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NYC newspaper war now playing out in the Post, Observer and Vanity Fair

Over at the Department of Double Standards we find Vanity Fair media columnist Michael Wolff writing one of those self-fulfilling-prophecy pieces about how dim-witted the Sulzbergers are. The item is in the May issue and muses on how the family will inevitably sell The New York Times to Warren Buffett or the Washington Post Company or Michael Bloomberg or the highest bidder. And that whoever gets it will deserve it more than the Sulzbergers because whoever it is isn’t—how to put it?—as stupid as the Sulzbergers.

The Sulzberger family has long assumed that its virtue and voting control and the weight of history are more powerful than anybody else’s cunning and cash and the ups and downs of the market. No doubt they’ll continue to assume that they have meritoriously protected the paper even after their cluelessness has delivered it into other hands.

Keep in mind that this is the same Michael Wolff who is Rupert Murdoch’s official biographer (NB: Murdoch owns The Wall Street Journal and has more or less issued a fatwa against the Times) and that last December 12, The New York Observer reported the following:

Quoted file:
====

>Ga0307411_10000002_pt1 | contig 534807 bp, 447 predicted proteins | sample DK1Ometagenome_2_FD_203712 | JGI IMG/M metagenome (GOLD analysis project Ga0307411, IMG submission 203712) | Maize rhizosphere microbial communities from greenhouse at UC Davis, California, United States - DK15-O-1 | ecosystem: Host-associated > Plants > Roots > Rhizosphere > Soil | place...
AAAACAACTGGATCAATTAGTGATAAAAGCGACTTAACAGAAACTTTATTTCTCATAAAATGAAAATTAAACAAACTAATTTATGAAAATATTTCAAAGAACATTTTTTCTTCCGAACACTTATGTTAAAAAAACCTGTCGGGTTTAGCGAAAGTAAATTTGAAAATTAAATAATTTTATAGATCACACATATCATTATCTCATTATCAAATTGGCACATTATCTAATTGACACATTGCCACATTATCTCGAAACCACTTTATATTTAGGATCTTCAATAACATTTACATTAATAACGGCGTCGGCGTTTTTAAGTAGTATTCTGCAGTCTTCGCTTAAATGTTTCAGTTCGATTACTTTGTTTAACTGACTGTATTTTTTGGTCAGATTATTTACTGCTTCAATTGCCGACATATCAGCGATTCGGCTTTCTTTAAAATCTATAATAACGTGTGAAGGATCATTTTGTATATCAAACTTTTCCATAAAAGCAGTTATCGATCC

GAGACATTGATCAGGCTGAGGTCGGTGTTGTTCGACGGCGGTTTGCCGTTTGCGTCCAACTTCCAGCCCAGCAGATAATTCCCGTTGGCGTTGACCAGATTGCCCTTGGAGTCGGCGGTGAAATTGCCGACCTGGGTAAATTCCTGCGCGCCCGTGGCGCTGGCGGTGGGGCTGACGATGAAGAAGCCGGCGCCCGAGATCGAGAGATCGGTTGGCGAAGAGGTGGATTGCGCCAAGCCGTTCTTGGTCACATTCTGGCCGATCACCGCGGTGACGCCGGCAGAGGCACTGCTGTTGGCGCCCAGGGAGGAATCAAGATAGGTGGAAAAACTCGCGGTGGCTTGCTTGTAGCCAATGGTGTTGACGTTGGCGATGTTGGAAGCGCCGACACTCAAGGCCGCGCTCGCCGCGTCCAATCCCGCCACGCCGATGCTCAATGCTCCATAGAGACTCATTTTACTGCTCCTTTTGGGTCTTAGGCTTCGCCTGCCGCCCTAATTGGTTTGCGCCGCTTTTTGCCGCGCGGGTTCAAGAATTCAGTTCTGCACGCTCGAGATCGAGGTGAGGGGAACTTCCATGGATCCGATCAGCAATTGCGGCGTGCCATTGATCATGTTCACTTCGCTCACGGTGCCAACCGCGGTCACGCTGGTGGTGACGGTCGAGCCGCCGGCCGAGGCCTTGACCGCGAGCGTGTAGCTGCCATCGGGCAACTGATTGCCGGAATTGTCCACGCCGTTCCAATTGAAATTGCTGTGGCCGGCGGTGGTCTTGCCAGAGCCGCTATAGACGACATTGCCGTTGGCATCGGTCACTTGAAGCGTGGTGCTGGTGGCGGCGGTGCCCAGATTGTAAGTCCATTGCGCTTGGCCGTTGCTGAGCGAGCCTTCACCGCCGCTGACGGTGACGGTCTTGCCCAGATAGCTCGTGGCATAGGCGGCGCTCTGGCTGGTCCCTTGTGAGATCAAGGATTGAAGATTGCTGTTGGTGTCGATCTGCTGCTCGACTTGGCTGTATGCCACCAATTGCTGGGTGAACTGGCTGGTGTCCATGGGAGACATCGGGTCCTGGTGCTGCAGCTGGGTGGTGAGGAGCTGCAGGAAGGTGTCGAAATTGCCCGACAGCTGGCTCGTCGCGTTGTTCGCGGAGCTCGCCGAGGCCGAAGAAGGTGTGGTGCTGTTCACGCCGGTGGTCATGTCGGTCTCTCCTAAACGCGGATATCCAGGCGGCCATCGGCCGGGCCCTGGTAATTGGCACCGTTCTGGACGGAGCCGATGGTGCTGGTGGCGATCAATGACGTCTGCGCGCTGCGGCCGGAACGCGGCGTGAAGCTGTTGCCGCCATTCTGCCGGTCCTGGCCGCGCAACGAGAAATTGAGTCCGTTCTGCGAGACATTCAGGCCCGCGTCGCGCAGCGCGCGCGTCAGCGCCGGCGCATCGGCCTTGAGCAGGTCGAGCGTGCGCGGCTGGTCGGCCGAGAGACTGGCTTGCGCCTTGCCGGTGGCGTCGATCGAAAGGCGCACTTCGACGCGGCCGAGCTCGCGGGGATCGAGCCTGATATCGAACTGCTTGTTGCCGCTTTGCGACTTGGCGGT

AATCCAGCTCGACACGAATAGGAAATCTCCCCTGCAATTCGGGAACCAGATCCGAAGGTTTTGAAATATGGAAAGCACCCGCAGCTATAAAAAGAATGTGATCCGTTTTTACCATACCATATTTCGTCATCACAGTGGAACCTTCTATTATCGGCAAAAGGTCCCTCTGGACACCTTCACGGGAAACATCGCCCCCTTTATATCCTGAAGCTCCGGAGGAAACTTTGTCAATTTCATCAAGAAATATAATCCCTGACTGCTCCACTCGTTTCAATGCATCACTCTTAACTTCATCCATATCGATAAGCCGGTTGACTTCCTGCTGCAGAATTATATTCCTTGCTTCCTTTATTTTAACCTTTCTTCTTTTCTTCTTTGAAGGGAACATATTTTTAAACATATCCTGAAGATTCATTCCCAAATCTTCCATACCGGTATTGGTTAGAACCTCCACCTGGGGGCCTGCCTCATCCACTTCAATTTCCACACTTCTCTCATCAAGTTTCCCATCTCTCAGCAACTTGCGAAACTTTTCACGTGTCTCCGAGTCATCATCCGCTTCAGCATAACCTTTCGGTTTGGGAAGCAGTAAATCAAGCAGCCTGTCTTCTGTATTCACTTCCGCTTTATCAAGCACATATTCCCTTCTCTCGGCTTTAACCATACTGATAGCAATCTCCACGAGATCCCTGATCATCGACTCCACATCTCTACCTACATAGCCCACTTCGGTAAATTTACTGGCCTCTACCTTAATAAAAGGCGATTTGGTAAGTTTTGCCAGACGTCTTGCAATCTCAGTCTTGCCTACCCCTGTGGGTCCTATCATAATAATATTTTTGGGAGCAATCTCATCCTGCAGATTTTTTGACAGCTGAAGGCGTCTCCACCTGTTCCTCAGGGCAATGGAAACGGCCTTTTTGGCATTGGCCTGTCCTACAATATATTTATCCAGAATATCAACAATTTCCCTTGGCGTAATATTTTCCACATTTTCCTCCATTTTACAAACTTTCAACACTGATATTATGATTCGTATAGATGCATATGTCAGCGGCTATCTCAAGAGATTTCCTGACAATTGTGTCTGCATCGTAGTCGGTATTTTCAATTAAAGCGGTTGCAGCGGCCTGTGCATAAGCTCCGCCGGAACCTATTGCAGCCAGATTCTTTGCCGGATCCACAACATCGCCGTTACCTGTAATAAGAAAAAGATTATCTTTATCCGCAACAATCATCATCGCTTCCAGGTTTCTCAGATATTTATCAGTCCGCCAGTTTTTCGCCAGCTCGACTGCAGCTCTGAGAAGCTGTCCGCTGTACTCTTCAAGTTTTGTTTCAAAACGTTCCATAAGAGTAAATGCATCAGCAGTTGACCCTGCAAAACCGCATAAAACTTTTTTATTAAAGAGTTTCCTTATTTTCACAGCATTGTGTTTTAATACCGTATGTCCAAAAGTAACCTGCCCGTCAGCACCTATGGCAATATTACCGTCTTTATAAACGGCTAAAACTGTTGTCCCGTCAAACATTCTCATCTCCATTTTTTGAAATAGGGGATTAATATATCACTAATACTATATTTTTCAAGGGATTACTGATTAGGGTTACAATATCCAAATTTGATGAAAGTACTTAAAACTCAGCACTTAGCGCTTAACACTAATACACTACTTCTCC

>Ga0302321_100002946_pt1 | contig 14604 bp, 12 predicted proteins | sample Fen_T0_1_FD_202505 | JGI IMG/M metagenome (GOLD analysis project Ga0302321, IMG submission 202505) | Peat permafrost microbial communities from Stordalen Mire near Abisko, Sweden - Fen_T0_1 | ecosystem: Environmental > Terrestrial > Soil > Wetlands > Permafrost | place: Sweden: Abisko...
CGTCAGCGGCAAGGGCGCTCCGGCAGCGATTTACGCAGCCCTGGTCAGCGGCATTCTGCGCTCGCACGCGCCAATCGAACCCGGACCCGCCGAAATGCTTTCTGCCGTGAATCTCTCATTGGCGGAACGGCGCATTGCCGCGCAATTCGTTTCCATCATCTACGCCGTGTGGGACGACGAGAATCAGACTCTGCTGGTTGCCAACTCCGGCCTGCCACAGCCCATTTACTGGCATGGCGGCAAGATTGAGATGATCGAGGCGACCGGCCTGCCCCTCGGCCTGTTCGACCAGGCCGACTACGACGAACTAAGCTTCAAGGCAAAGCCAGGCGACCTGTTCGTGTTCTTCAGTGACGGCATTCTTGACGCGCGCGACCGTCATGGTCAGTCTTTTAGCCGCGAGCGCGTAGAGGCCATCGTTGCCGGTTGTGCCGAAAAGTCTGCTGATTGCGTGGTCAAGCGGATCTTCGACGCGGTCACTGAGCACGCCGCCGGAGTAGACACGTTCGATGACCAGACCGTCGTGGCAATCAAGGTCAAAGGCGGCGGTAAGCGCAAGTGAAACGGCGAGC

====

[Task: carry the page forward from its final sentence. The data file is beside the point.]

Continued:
Vanity Fair’s Michael Wolff, who is writing an authorized biography of Rupert Murdoch due out next fall, takes a shot in today’s New York Post at the Wall Street Journal’s media reporter Sarah Ellison, who recently announced plans to write a book about the transformation of the news media, using Mr. Murdoch’s takeover of Dow Jones as its centerpiece.

Mr. Wolff told the Post’s Keith Kelly that Ms. Ellison has no business writing a book about the Murdoch takeover in light of her affiliation with the company that’s being taken over.

“The problem with someone from The Wall Street Journal writing a book is that they are inevitably conflicted,” Wolff is quoted as saying. “Either they’re bitter that Murdoch bought the place or they are trying to save their job.”

It’s unclear whether Mr. Wolff is suggesting that Ms. Ellison’s coverage of the Dow Jones–News Corp. deal—her beat at the Journal since this past summer—is similarly tainted by conflict of interest.

So let me get this straight: a writer for The Wall Street Journal can’t write a book about Rupert Murdoch because her take is biased either way, but Murdoch’s “official” biographer can write a piece for Vanity Fair trashing his subject’s main competition in the New York newspaper war and that’s just peachy keen?

Oh dear.

• Michael Wolff Bashes WSJ Media Reporter’s Murdoch Book [New York Observer]

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